Insurance Report(@leasttheyrthinkinboutit)greenspun.com : LUSENET : TimeBomb 2000 (Y2000) : One Thread
NAII Urges Senate to Vote for Y2K Act U.S. Newswire 22 Apr 6:00 With Time Running Out, NAII Urges Senate to Vote for Y2K Act To: National and Business desks Contact: Diane Turner of the National Association of Independent Insurers, 202-639-0499; e-mail: Dturner@naii.org; Web site: http://www.naii.org
WASHINGTON, April 22 /U.S. Newswire/ -- With little time left to act in 1999 to address a problem that could paralyze the country, National Association of Independent Insurers' (NAII) senior vice president Robert Dibblee today urged members of the Senate to support S. 96, the Y2K Act. The legislation, aimed at addressing a major part of the Year 2000 computer software problem, is expected to be voted on by the Senate next week.
"Approving the Y2K Act is a vital step in moving our country past a potential legal nightmare," Dibblee said in a letter sent to all members of the Senate today. "Y2K is a problem that has the potential to cause significant disruptions to our lives and businesses not only in the U.S., but worldwide as well. At a time when businesses must devote significant time and resources to mitigate the Y2K effects, it is imperative that they not be diverted from this important work by time-consuming and potentially bankrupting lawsuits."
The Y2K Act, legislation introduced by Sen. John McCain of Arizona and approved by the Commerce Committee on March 3, would limit liability from Year 2000 computer problems.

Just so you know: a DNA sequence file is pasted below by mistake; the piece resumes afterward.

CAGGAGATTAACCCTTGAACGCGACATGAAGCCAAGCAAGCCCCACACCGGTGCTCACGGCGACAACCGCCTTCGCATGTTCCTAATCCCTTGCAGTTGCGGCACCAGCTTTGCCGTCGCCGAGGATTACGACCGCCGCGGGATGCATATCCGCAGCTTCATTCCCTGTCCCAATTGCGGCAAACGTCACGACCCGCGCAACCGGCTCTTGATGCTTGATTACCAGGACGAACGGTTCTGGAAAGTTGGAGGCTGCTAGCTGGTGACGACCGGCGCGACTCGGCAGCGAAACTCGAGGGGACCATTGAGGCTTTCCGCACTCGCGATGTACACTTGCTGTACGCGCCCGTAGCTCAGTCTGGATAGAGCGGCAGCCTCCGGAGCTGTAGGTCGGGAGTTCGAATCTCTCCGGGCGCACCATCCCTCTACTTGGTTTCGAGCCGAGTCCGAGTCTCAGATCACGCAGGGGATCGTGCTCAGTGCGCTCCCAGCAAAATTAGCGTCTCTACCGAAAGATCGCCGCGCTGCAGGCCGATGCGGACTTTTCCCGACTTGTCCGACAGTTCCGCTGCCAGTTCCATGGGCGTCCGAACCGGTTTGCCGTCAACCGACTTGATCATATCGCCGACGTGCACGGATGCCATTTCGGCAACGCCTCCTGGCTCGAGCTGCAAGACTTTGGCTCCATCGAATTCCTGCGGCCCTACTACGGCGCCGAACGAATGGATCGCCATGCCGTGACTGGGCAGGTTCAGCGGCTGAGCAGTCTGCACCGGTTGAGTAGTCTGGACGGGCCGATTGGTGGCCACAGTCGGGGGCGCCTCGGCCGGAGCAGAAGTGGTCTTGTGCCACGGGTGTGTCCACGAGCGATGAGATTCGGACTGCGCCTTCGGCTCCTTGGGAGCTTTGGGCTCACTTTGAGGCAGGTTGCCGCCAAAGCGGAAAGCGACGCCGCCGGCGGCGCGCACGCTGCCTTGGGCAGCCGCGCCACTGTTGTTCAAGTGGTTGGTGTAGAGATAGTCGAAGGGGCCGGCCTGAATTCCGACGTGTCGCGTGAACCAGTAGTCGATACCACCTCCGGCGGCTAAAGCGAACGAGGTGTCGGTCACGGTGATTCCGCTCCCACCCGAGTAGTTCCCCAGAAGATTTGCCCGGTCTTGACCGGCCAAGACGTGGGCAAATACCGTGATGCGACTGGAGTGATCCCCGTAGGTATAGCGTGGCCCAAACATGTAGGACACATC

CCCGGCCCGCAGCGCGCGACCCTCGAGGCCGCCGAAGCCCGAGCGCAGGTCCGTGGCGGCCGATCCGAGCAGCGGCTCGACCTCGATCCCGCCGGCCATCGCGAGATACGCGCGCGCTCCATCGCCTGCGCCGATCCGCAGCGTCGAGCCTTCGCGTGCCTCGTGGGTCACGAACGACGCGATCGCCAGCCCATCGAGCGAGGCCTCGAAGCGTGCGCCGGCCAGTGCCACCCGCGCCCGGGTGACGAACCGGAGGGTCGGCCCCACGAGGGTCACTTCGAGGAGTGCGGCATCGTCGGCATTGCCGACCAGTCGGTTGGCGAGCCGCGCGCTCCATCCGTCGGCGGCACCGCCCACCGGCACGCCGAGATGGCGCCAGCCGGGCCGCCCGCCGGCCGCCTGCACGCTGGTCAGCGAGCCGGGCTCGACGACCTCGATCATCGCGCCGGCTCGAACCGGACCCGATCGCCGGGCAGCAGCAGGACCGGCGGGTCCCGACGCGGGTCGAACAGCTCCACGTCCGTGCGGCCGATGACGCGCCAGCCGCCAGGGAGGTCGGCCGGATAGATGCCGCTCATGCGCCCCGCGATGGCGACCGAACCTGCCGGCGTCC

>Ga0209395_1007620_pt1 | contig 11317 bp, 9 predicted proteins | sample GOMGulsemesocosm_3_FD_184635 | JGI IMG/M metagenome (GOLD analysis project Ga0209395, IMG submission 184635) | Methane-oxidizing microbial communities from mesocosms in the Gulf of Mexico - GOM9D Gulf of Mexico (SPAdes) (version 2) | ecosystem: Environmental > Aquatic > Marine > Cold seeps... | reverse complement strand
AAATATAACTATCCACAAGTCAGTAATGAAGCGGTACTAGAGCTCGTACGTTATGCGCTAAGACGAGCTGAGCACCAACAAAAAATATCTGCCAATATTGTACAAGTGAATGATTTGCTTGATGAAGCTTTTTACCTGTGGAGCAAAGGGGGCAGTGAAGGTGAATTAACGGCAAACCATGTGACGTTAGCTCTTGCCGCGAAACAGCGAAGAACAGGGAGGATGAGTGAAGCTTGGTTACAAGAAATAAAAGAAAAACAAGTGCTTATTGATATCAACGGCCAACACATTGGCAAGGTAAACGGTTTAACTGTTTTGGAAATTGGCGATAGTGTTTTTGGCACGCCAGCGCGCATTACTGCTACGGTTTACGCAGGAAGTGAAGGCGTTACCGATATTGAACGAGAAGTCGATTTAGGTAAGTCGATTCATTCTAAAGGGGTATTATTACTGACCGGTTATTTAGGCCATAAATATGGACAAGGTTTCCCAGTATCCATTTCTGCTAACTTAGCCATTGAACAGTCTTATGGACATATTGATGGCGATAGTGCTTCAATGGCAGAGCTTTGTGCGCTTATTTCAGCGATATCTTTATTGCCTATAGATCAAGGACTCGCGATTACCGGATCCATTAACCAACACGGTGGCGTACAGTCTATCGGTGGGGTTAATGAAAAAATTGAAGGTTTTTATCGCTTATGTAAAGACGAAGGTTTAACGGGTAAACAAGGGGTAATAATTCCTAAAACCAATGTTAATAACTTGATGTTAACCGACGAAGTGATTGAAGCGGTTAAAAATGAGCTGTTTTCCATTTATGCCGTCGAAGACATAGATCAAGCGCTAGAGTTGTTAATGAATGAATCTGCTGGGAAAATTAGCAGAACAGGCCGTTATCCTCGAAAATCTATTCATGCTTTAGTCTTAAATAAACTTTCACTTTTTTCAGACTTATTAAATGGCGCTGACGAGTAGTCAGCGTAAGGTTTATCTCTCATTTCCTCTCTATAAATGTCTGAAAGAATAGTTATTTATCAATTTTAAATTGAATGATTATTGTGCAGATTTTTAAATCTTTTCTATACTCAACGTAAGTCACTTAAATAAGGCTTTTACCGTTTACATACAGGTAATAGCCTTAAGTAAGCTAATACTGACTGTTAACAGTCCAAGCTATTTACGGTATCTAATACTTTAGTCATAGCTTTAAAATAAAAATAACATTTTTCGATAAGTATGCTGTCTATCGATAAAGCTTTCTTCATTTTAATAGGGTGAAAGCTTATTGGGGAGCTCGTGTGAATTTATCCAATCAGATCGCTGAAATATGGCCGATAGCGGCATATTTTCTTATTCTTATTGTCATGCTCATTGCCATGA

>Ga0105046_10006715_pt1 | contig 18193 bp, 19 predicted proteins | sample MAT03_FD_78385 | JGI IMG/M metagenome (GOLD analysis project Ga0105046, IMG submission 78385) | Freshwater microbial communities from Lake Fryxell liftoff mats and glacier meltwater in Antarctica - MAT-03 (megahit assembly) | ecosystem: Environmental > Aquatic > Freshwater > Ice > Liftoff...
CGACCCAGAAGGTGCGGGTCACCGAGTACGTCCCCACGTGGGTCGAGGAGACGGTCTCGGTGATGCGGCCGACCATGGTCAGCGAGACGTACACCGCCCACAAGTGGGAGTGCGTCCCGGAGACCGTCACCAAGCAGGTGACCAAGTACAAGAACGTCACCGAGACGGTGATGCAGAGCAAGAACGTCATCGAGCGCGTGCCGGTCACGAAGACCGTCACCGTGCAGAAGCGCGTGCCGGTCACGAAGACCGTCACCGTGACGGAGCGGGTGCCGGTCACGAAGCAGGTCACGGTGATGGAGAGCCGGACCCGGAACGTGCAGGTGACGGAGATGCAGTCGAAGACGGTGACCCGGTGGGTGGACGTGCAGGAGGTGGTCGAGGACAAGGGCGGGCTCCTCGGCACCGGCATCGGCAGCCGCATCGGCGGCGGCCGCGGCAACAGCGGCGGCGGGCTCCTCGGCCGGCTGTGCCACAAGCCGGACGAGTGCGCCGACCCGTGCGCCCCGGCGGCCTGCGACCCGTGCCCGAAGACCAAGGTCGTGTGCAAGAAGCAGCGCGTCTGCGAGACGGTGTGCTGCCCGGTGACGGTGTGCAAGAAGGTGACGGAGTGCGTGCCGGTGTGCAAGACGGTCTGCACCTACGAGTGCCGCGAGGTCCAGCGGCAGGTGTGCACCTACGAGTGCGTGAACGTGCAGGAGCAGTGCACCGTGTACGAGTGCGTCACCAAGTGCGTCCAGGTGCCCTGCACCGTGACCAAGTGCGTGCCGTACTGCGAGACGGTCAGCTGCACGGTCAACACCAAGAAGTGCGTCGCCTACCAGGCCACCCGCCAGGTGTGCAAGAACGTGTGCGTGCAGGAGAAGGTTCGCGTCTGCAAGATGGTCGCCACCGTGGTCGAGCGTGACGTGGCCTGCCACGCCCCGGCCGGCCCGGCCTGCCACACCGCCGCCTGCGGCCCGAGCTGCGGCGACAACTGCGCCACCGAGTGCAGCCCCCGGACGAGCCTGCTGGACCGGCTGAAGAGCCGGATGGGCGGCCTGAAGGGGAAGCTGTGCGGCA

The NAII and its members urge the Senate to support S. 96 because it would take the necessary steps to encourage remediation, minimize costs and conflicts, and reduce litigation while ensuring that those who experience true harm have access to the legal system and are fully compensated for their losses. This legislation would also encourage plaintiffs to initiate voluntary alternatives to the traditional court system to resolve disputes; allow potential defendants to correct problems before lawsuits are filed; encourage remediation by excluding compensation for damages the plaintiff could have reasonably avoided; limit punitive damages; and provide federal assistance to small businesses to address their Y2K problems.
"It's essential that we pass S. 96 now," Dibblee stated. "Businesses are inextricably intertwined and in the absence of legislation a failure by one company could open up many others in its business chain to liability." Examples of how businesses are intertwined include: customers could be wrongly billed or files could be deleted because the computer wrongly assumes that the files are old; computer-controlled inventory systems could send products with a shelf life to be destroyed, or may fail to order new stock; and payment and receipt due dates could be miscalculated producing inaccurate cash flow information.
"Computer programs are not the only problem; embedded microchips that control a myriad of activities from traffic flow to the functioning of medical devices may also be date sensitive," Dibblee said. "Time's running out and much is at stake."
------ The NAII is the largest full-service property-casualty insurance trade association in the country, representing 619 companies.
-0- /U.S. Newswire 202-347-2770/ 04/22 06:00
Copyright 1999, U.S. Newswire
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